Sir Richard Branson’s Virgin Group is set to pour £100m of new funding into Virgin Atlantic to help the carrier survive until mass travel restarts as the Covid-19 pandemic abates.
The loan from Virgin Group, which owns 51 per cent of the airline, forms part of a £160m support package that is close to being finalised, Virgin Atlantic confirmed. The deal also includes payment deferrals with the company’s creditors.
“We continue to bolster our balance sheet in anticipation of the lifting of international travel restrictions during the second quarter of 2021,” the airline said. The £160m financing will provide “further resilience against a slower revenue recovery” this year, it added.
Like the rest of the industry, Virgin Atlantic has been forced to ground large parts of its fleet as the disruption caused by the pandemic drags into a second year.
The airline’s business model is based on long-haul flying and in particular the lucrative routes between the US and UK, which have been all but closed since March — leaving it desperately exposed during the crisis.
Branson raised eyebrows last year when he asked for government support for his cash-strapped businesses, and unlike rivals including British Airways and easyJet, Virgin did not access UK government funds at the height of the crisis after the government rebuffed an initial request for a bailout.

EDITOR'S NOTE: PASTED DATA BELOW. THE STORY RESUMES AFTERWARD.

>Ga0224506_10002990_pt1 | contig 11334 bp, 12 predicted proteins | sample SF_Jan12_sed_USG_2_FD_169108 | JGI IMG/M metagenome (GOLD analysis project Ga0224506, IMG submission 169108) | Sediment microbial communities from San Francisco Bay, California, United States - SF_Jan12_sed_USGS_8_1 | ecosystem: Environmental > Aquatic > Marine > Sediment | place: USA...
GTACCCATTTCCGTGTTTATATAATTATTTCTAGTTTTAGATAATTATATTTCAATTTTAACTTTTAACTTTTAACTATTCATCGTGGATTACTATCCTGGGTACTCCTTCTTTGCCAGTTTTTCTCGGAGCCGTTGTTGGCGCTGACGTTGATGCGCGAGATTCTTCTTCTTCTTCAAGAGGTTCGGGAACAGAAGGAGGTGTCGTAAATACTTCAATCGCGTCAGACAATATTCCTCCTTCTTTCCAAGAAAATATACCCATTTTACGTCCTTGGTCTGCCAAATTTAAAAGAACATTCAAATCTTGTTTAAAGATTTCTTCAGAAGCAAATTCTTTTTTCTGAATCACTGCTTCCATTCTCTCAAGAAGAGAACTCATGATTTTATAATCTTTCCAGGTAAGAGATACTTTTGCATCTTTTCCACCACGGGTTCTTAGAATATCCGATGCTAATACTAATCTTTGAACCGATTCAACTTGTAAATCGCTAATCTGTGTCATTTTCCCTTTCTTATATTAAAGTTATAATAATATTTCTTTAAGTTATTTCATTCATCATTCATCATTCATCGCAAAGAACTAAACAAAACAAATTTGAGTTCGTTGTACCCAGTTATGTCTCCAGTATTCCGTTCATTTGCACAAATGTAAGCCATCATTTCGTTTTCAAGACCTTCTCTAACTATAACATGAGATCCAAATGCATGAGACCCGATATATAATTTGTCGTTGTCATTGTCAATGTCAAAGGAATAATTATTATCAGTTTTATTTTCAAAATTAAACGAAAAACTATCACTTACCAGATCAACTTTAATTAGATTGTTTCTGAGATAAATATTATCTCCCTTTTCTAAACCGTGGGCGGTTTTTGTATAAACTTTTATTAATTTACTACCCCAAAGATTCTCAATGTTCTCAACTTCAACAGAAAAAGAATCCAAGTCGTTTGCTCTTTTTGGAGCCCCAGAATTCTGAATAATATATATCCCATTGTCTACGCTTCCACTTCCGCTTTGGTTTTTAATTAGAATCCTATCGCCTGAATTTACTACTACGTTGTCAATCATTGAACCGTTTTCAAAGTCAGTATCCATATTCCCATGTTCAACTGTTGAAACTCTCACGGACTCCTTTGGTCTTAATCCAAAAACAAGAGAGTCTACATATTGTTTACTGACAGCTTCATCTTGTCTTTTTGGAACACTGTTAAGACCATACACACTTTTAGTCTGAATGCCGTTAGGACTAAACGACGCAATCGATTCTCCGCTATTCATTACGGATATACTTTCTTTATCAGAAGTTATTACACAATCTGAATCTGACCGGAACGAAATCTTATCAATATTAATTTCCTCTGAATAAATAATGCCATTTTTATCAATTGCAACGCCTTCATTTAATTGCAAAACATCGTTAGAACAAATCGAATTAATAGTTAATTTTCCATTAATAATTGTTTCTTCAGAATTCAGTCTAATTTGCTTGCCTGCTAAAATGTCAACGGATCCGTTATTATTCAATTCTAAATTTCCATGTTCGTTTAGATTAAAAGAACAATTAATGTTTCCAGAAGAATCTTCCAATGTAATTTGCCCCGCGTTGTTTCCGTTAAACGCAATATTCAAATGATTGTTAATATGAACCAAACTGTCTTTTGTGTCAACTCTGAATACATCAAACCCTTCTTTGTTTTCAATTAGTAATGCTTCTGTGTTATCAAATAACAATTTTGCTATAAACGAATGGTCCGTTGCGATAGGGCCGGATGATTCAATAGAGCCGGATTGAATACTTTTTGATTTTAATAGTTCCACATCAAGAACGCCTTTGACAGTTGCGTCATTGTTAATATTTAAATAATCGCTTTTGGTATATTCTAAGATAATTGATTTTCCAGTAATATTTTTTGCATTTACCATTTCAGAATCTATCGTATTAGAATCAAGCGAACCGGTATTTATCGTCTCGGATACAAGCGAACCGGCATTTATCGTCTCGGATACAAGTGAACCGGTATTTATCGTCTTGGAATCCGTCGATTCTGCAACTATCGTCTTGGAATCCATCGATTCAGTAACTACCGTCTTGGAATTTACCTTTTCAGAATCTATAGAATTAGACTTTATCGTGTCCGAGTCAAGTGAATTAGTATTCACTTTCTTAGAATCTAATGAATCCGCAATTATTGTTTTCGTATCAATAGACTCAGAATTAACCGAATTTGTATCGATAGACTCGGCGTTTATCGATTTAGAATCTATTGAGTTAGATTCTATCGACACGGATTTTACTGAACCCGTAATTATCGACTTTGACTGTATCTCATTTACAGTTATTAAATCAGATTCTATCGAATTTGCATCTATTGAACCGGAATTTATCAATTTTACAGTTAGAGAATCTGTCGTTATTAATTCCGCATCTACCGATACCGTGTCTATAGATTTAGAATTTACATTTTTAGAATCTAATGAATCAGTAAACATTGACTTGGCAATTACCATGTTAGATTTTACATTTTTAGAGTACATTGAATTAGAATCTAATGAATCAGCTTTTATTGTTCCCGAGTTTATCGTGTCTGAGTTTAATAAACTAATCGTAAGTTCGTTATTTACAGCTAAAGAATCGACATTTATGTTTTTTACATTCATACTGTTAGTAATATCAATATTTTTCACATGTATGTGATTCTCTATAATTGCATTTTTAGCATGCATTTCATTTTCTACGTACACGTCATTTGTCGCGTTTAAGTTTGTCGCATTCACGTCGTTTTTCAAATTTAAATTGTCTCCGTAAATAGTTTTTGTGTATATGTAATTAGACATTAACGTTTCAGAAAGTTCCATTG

Instead the airline put together a £1.2bn private sector rescue package last summer including £200m of cash from Virgin Group and £170m of debt funding from US hedge fund Davidson Kempner Capital Management.
That financing was based on a forecast that people would begin to travel again in significant numbers by this Easter, but the earliest the UK’s borders will open for non-essential travel is May 17, while US borders are still closed to many passengers.
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The £160m in new financing, first reported by Sky News, follows $230m raised in January through the sale and lease back of two Boeing 787 Dreamliner planes. The airline has also cut £335m in costs since the crisis began, including thousands of jobs.
Even with leisure flying grounded, Virgin has managed to eke out revenue this year from the heavy demand for cargo flights, including sending its heavy jets on the short hop between the UK and Brussels.
The airline is also still operating some passenger flights, and has reported strong demand from the south Asian diaspora in the UK travelling to see friends and relatives in India and Pakistan.